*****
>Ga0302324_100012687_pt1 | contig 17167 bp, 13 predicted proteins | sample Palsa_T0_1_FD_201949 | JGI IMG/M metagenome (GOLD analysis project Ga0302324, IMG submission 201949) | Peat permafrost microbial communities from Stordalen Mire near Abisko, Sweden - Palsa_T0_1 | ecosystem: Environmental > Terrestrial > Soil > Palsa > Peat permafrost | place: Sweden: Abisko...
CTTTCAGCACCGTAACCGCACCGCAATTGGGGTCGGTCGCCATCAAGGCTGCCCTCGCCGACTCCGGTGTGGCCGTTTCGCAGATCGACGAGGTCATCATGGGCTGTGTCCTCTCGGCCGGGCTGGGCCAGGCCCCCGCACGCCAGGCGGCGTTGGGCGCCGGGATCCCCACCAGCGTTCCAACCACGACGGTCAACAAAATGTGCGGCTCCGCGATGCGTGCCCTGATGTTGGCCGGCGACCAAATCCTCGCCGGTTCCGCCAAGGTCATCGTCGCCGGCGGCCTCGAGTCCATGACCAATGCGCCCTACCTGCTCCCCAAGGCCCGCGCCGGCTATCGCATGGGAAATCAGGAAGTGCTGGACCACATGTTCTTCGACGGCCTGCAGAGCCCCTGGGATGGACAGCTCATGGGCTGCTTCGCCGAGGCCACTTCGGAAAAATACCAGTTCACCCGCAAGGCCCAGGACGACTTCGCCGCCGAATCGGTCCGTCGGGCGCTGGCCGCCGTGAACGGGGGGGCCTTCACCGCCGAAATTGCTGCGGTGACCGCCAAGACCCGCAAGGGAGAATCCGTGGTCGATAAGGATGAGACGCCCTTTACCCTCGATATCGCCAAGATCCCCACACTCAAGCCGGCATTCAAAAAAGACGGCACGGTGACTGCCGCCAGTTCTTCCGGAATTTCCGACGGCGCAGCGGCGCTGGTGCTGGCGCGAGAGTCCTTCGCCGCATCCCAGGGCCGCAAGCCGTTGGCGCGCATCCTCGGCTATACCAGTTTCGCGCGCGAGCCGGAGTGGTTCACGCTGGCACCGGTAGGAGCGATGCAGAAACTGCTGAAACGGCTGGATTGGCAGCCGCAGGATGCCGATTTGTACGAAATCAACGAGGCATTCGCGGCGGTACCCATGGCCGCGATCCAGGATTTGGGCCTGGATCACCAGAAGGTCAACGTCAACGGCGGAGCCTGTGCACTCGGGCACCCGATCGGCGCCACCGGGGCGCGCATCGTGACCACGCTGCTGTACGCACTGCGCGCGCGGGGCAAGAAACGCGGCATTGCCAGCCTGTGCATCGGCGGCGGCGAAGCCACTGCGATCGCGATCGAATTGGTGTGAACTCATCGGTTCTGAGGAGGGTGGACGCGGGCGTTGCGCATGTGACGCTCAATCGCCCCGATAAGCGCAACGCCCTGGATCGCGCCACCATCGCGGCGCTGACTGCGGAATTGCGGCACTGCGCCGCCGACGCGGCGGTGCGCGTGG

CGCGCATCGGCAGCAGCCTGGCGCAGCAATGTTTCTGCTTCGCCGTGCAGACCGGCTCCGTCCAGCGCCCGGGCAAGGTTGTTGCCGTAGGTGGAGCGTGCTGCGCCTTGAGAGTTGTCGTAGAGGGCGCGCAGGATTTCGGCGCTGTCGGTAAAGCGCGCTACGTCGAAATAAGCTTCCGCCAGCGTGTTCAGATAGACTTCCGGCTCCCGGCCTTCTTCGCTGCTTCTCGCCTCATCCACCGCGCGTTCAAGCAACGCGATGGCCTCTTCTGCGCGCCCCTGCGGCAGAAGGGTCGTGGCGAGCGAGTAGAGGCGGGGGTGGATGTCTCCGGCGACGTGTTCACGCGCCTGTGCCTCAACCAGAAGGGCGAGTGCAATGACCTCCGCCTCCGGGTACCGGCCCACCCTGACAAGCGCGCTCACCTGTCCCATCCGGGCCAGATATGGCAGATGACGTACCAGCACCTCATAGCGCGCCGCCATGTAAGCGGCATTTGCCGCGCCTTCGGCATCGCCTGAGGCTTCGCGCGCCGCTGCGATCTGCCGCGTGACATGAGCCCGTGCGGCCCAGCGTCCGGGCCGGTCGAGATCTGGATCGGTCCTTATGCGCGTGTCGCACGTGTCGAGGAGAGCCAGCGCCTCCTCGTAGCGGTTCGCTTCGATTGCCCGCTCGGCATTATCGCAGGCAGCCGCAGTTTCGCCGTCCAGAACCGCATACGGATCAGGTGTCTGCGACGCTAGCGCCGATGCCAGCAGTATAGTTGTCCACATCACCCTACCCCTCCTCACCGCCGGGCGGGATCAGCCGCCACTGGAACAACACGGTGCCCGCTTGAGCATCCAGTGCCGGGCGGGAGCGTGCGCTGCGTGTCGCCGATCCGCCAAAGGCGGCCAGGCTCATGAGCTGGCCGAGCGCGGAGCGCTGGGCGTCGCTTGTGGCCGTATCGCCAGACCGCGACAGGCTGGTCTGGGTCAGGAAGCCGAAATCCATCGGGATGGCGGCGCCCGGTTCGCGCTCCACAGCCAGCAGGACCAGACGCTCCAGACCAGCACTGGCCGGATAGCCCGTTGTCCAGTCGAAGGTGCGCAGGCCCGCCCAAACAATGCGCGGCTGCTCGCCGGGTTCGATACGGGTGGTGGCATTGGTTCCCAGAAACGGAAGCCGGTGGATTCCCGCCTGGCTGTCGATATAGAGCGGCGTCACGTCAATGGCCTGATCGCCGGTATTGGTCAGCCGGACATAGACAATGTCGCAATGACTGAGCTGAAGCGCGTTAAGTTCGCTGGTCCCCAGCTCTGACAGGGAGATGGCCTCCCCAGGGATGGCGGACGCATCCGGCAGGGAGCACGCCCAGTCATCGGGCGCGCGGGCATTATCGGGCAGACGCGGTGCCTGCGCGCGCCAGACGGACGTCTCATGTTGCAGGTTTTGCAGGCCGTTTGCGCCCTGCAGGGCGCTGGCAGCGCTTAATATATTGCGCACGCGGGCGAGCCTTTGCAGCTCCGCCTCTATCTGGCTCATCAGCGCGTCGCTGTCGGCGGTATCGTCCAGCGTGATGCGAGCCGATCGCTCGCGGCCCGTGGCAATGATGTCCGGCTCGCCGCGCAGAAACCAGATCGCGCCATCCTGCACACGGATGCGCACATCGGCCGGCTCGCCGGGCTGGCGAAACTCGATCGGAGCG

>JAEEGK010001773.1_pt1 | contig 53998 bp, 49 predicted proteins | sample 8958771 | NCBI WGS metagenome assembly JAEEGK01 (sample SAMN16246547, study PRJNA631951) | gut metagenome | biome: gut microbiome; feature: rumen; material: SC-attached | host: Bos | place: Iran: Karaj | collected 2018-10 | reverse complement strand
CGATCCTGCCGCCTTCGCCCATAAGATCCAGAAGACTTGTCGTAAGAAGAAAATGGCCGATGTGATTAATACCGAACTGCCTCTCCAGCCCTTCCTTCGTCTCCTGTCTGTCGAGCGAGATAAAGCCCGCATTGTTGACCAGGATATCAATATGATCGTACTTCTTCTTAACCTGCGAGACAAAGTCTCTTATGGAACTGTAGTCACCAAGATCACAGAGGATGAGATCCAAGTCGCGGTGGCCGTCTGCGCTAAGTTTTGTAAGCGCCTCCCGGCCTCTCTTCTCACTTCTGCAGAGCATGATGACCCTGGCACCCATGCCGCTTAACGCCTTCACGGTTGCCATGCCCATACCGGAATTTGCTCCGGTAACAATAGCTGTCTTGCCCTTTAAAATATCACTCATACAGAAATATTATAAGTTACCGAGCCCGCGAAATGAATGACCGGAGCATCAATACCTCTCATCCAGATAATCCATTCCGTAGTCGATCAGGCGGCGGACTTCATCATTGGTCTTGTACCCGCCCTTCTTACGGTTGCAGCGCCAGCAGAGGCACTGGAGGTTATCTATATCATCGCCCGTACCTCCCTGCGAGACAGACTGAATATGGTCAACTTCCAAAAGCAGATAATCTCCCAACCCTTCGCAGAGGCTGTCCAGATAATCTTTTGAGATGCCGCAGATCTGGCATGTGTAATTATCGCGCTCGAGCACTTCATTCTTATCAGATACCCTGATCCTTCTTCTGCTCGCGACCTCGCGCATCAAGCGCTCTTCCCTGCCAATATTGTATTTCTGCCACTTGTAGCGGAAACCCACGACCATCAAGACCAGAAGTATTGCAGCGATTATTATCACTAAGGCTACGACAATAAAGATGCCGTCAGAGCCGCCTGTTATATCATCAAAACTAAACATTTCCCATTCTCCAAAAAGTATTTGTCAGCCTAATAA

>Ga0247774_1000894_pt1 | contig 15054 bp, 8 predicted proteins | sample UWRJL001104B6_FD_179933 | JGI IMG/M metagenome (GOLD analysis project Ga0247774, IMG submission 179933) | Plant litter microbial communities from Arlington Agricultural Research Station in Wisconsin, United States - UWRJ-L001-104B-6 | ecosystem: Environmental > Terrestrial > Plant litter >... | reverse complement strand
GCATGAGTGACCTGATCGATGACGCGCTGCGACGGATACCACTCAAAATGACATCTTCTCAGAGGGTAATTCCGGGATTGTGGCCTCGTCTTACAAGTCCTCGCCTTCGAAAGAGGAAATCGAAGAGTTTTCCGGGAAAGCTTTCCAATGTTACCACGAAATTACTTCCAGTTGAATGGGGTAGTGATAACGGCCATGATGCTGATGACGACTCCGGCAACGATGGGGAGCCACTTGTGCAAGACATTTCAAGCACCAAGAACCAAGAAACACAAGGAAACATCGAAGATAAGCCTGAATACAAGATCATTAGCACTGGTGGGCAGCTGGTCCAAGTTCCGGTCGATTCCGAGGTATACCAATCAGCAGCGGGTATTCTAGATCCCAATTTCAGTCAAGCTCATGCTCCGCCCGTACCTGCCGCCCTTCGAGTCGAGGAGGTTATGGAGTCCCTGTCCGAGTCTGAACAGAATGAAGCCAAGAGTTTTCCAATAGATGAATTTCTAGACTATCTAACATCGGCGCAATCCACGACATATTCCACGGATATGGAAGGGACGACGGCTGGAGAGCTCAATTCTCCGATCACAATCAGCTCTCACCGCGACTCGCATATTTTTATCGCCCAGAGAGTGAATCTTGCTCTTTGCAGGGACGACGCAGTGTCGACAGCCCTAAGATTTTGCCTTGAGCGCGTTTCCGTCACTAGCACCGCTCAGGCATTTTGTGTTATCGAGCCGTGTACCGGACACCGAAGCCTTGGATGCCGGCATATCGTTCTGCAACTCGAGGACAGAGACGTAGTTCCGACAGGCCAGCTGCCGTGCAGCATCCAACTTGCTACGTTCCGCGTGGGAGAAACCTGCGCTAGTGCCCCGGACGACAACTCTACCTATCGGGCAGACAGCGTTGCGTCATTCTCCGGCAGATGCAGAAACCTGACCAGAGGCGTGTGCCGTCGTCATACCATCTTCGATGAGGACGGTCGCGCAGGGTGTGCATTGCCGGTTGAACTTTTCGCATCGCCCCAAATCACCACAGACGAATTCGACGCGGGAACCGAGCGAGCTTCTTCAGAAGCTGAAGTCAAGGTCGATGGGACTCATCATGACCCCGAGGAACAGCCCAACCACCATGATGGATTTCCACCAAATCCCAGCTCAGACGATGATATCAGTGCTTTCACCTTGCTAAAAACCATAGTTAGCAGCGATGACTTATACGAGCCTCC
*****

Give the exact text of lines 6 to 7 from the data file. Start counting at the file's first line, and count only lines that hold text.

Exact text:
>Ga0247774_1000894_pt1 | contig 15054 bp, 8 predicted proteins | sample UWRJL001104B6_FD_179933 | JGI IMG/M metagenome (GOLD analysis project Ga0247774, IMG submission 179933) | Plant litter microbial communities from Arlington Agricultural Research Station in Wisconsin, United States - UWRJ-L001-104B-6 | ecosystem: Environmental > Terrestrial > Plant litter >... | reverse complement strand
GCATGAGTGACCTGATCGATGACGCGCTGCGACGGATACCACTCAAAATGACATCTTCTCAGAGGGTAATTCCGGGATTGTGGCCTCGTCTTACAAGTCCTCGCCTTCGAAAGAGGAAATCGAAGAGTTTTCCGGGAAAGCTTTCCAATGTTACCACGAAATTACTTCCAGTTGAATGGGGTAGTGATAACGGCCATGATGCTGATGACGACTCCGGCAACGATGGGGAGCCACTTGTGCAAGACATTTCAAGCACCAAGAACCAAGAAACACAAGGAAACATCGAAGATAAGCCTGAATACAAGATCATTAGCACTGGTGGGCAGCTGGTCCAAGTTCCGGTCGATTCCGAGGTATACCAATCAGCAGCGGGTATTCTAGATCCCAATTTCAGTCAAGCTCATGCTCCGCCCGTACCTGCCGCCCTTCGAGTCGAGGAGGTTATGGAGTCCCTGTCCGAGTCTGAACAGAATGAAGCCAAGAGTTTTCCAATAGATGAATTTCTAGACTATCTAACATCGGCGCAATCCACGACATATTCCACGGATATGGAAGGGACGACGGCTGGAGAGCTCAATTCTCCGATCACAATCAGCTCTCACCGCGACTCGCATATTTTTATCGCCCAGAGAGTGAATCTTGCTCTTTGCAGGGACGACGCAGTGTCGACAGCCCTAAGATTTTGCCTTGAGCGCGTTTCCGTCACTAGCACCGCTCAGGCATTTTGTGTTATCGAGCCGTGTACCGGACACCGAAGCCTTGGATGCCGGCATATCGTTCTGCAACTCGAGGACAGAGACGTAGTTCCGACAGGCCAGCTGCCGTGCAGCATCCAACTTGCTACGTTCCGCGTGGGAGAAACCTGCGCTAGTGCCCCGGACGACAACTCTACCTATCGGGCAGACAGCGTTGCGTCATTCTCCGGCAGATGCAGAAACCTGACCAGAGGCGTGTGCCGTCGTCATACCATCTTCGATGAGGACGGTCGCGCAGGGTGTGCATTGCCGGTTGAACTTTTCGCATCGCCCCAAATCACCACAGACGAATTCGACGCGGGAACCGAGCGAGCTTCTTCAGAAGCTGAAGTCAAGGTCGATGGGACTCATCATGACCCCGAGGAACAGCCCAACCACCATGATGGATTTCCACCAAATCCCAGCTCAGACGATGATATCAGTGCTTTCACCTTGCTAAAAACCATAGTTAGCAGCGATGACTTATACGAGCCTCC